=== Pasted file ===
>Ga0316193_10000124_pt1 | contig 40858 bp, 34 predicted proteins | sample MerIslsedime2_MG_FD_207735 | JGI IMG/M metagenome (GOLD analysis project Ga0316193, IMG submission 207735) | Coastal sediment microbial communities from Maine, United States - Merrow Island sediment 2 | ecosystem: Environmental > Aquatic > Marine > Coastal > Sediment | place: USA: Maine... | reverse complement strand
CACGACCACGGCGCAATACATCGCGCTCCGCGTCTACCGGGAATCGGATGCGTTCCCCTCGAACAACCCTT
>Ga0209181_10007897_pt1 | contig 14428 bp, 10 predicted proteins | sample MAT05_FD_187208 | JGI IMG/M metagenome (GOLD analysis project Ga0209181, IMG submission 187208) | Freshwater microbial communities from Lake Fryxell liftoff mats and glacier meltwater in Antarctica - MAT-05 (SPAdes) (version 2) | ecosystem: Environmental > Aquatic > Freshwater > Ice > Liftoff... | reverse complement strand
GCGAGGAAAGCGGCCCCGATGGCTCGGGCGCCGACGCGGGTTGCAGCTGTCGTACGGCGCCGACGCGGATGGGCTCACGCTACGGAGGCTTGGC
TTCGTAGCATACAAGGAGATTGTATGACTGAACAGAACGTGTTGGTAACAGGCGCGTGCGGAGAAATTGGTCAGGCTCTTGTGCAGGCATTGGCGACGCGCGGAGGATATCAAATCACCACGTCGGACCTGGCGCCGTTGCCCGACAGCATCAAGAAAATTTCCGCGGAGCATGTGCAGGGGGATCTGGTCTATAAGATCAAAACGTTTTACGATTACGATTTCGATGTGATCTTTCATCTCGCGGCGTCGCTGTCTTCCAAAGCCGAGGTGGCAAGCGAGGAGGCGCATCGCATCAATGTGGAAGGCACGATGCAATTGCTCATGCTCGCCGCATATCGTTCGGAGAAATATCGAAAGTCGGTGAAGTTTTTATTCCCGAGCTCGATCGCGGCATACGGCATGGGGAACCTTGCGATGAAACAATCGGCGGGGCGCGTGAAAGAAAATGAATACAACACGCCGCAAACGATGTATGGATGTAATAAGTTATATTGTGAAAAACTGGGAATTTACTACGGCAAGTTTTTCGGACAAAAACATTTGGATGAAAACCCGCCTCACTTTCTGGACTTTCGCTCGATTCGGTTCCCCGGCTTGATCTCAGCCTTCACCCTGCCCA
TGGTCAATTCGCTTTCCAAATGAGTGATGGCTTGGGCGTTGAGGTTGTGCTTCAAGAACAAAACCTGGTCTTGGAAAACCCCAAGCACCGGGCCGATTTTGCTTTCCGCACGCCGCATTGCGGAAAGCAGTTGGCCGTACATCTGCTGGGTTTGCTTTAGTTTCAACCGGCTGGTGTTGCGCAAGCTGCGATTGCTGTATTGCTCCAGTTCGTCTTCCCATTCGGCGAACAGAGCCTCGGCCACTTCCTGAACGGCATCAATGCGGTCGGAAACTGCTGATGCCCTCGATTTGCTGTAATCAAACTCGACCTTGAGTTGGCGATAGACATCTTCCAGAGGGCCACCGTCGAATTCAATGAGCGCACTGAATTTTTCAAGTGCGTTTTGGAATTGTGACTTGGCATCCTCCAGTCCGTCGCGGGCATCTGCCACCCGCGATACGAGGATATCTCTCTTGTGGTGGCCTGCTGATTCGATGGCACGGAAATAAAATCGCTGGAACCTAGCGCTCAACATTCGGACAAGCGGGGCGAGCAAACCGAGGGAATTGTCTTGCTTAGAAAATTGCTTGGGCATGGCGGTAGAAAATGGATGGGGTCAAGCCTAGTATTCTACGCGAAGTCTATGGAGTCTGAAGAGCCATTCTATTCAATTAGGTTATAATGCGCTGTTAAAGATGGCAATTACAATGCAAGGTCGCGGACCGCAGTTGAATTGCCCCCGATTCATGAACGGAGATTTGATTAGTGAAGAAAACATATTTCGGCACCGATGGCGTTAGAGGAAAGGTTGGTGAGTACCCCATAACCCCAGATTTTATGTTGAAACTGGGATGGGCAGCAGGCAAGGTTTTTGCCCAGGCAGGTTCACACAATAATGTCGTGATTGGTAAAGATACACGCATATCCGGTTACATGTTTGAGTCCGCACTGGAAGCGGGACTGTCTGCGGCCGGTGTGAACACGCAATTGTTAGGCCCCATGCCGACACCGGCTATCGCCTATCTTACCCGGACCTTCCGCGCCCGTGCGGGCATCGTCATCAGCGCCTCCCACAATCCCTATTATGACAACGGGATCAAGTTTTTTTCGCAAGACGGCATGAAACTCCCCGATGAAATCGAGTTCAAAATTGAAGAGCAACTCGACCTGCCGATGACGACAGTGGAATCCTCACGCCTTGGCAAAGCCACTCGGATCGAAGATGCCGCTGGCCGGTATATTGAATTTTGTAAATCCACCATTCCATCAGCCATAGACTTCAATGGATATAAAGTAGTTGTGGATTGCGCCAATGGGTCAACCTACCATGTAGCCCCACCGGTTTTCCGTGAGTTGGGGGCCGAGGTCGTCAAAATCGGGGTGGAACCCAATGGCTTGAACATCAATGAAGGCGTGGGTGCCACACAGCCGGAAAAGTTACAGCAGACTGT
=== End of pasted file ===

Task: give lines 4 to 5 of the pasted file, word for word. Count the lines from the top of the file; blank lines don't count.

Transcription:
GCGAGGAAAGCGGCCCCGATGGCTCGGGCGCCGACGCGGGTTGCAGCTGTCGTACGGCGCCGACGCGGATGGGCTCACGCTACGGAGGCTTGGC
TTCGTAGCATACAAGGAGATTGTATGACTGAACAGAACGTGTTGGTAACAGGCGCGTGCGGAGAAATTGGTCAGGCTCTTGTGCAGGCATTGGCGACGCGCGGAGGATATCAAATCACCACGTCGGACCTGGCGCCGTTGCCCGACAGCATCAAGAAAATTTCCGCGGAGCATGTGCAGGGGGATCTGGTCTATAAGATCAAAACGTTTTACGATTACGATTTCGATGTGATCTTTCATCTCGCGGCGTCGCTGTCTTCCAAAGCCGAGGTGGCAAGCGAGGAGGCGCATCGCATCAATGTGGAAGGCACGATGCAATTGCTCATGCTCGCCGCATATCGTTCGGAGAAATATCGAAAGTCGGTGAAGTTTTTATTCCCGAGCTCGATCGCGGCATACGGCATGGGGAACCTTGCGATGAAACAATCGGCGGGGCGCGTGAAAGAAAATGAATACAACACGCCGCAAACGATGTATGGATGTAATAAGTTATATTGTGAAAAACTGGGAATTTACTACGGCAAGTTTTTCGGACAAAAACATTTGGATGAAAACCCGCCTCACTTTCTGGACTTTCGCTCGATTCGGTTCCCCGGCTTGATCTCAGCCTTCACCCTGCCCA